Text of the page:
Ex-Partner of KPMG was charged with insider trading by Securities Exchange Comission. The comission alleged that Scott London, Ex-Partner of KPMG tipped Bryan Shaw with confidential details about five KPMG audit clients and enabled Shaw to make more than $1.2 million in illicit profits trading ahead of earnings or merger announcements.
KPMG Ex-partner helps friend in Insider Trading
The two men had met at a country club several years earlier and became close friends and golfing partners. London has said that he provided the inside information about his clients to help Shaw overcome financial struggles after his family-run jewelry business began faltering in the economic downturn. In exchange for the illegal trading tips, Shaw paid London at least $50,000 in cash that was usually delivered in bags outside of his Encino, jewelry store. Shaw also gave London an expensive Rolex watch as well as other jewelry, meals, and tickets to entertainment events.
London, who worked at KPMG for nearly 30 years, recently informed the firm that he was under investigation by the SEC and criminal authorities for insider trading in the securities of several KPMG clients. The firm immediately terminated him.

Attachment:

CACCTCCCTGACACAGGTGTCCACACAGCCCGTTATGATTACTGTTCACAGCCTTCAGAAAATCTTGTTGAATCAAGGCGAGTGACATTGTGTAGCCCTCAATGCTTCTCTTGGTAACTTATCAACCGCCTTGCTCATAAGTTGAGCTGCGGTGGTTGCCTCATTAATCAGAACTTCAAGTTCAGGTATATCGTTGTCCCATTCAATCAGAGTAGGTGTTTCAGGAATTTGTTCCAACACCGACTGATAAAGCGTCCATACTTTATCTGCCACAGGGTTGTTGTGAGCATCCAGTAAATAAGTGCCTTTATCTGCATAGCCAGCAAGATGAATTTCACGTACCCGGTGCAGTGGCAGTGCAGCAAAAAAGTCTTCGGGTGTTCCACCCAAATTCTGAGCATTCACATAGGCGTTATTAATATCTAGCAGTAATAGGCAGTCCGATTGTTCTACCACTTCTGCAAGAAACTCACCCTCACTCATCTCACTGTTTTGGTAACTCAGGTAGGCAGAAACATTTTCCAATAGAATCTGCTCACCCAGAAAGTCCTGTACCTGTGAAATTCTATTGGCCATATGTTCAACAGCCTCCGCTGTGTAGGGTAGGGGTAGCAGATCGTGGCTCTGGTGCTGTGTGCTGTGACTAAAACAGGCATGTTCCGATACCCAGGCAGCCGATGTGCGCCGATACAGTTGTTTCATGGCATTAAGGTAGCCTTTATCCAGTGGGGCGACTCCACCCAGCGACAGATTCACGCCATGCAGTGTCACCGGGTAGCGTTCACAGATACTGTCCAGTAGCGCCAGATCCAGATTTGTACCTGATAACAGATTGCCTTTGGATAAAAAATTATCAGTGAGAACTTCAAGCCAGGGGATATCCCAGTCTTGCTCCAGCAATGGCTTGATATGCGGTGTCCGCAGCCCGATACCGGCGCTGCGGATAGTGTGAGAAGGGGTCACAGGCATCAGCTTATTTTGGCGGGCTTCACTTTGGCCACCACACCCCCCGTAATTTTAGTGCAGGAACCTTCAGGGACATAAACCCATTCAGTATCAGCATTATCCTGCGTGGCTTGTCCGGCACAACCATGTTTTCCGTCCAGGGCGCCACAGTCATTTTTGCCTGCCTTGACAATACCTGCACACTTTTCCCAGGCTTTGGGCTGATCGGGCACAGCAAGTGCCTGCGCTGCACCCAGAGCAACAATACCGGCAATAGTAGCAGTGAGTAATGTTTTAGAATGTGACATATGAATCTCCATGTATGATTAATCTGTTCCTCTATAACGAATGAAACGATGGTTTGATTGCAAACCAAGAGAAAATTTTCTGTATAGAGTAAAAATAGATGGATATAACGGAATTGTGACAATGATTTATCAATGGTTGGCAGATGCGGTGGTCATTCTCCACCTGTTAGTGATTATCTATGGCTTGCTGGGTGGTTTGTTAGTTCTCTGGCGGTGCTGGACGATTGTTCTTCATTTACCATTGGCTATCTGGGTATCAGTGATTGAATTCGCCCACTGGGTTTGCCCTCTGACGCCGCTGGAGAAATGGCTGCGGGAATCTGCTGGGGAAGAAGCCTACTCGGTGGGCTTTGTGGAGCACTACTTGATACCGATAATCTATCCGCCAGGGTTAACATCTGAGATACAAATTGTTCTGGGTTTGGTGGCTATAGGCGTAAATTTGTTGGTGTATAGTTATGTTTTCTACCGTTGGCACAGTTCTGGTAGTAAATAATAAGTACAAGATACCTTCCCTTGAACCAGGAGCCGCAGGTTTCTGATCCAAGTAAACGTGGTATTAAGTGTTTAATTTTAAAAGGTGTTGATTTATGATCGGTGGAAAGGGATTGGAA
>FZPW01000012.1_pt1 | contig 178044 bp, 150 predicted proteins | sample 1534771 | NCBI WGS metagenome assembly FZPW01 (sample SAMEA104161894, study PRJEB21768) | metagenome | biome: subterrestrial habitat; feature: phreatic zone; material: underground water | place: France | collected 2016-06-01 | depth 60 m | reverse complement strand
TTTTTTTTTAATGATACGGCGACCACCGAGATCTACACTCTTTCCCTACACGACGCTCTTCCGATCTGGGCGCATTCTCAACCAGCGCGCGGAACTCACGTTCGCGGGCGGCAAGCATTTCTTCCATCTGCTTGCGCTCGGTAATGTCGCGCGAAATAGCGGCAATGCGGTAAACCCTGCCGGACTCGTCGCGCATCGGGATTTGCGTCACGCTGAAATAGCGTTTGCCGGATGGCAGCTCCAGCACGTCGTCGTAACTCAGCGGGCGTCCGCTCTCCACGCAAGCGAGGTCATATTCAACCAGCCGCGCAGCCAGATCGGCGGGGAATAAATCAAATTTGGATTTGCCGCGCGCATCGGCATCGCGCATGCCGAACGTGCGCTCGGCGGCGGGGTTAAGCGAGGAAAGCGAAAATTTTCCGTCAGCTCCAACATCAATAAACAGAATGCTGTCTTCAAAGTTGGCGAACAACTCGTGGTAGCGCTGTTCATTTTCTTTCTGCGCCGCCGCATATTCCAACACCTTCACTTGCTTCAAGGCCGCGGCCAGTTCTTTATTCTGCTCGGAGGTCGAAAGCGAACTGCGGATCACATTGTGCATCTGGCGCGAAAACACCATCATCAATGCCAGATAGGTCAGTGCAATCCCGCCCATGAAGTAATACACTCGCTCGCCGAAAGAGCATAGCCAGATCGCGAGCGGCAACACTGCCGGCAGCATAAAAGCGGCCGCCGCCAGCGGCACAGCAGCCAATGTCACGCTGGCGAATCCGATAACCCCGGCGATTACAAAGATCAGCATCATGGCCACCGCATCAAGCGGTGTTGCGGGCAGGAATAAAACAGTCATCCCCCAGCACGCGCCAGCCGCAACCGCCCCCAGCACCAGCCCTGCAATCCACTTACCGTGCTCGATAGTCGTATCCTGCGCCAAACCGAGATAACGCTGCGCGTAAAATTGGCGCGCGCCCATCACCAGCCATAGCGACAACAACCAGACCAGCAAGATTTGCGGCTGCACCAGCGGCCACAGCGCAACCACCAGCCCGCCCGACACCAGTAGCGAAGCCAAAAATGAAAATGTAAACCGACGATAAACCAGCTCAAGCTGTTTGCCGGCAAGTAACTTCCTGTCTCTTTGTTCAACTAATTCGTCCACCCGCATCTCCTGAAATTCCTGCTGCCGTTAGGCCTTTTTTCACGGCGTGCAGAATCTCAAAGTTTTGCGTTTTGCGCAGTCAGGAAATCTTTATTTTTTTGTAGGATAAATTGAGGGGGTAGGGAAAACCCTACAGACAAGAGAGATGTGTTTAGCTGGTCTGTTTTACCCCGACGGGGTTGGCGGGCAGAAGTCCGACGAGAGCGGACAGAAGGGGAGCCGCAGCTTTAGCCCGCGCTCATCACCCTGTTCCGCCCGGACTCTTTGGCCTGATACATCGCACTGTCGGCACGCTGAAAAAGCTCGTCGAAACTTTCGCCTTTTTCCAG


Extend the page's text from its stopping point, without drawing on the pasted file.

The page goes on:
According to the SEC’s complaint filed in federal court in Los Angeles, London began providing Shaw with nonpublic information in October 2010 and the misconduct continued for the next 18 months. Shaw and London communicated almost exclusively using their cell phones, although on at least one occasion London disclosed nonpublic information in the presence of others during a golf outing.
According to the SEC’s complaint, London was the lead partner on several KPMG audits including Herbalife and Skechers USA, and he was the firm’s account executive for Deckers Outdoor Corp. Therefore, London was able to obtain material, nonpublic information about these companies prior to their earnings announcements or release of financial results.
The SEC alleges that London also gained access to inside information about impending mergers involving two former KPMG clients – RSC Holdings and Pacific Capital. London tipped Shaw with the confidential details. Shaw made nearly $192,000 by purchasing RSC Holdings stock the day before its Dec. 15, 2011, merger announcement. He made more than $365,000 in illicit profits from his well-timed purchase of Pacific Capital securities prior to a merger announcement on March 9, 2012.
Read the SEC Complaint here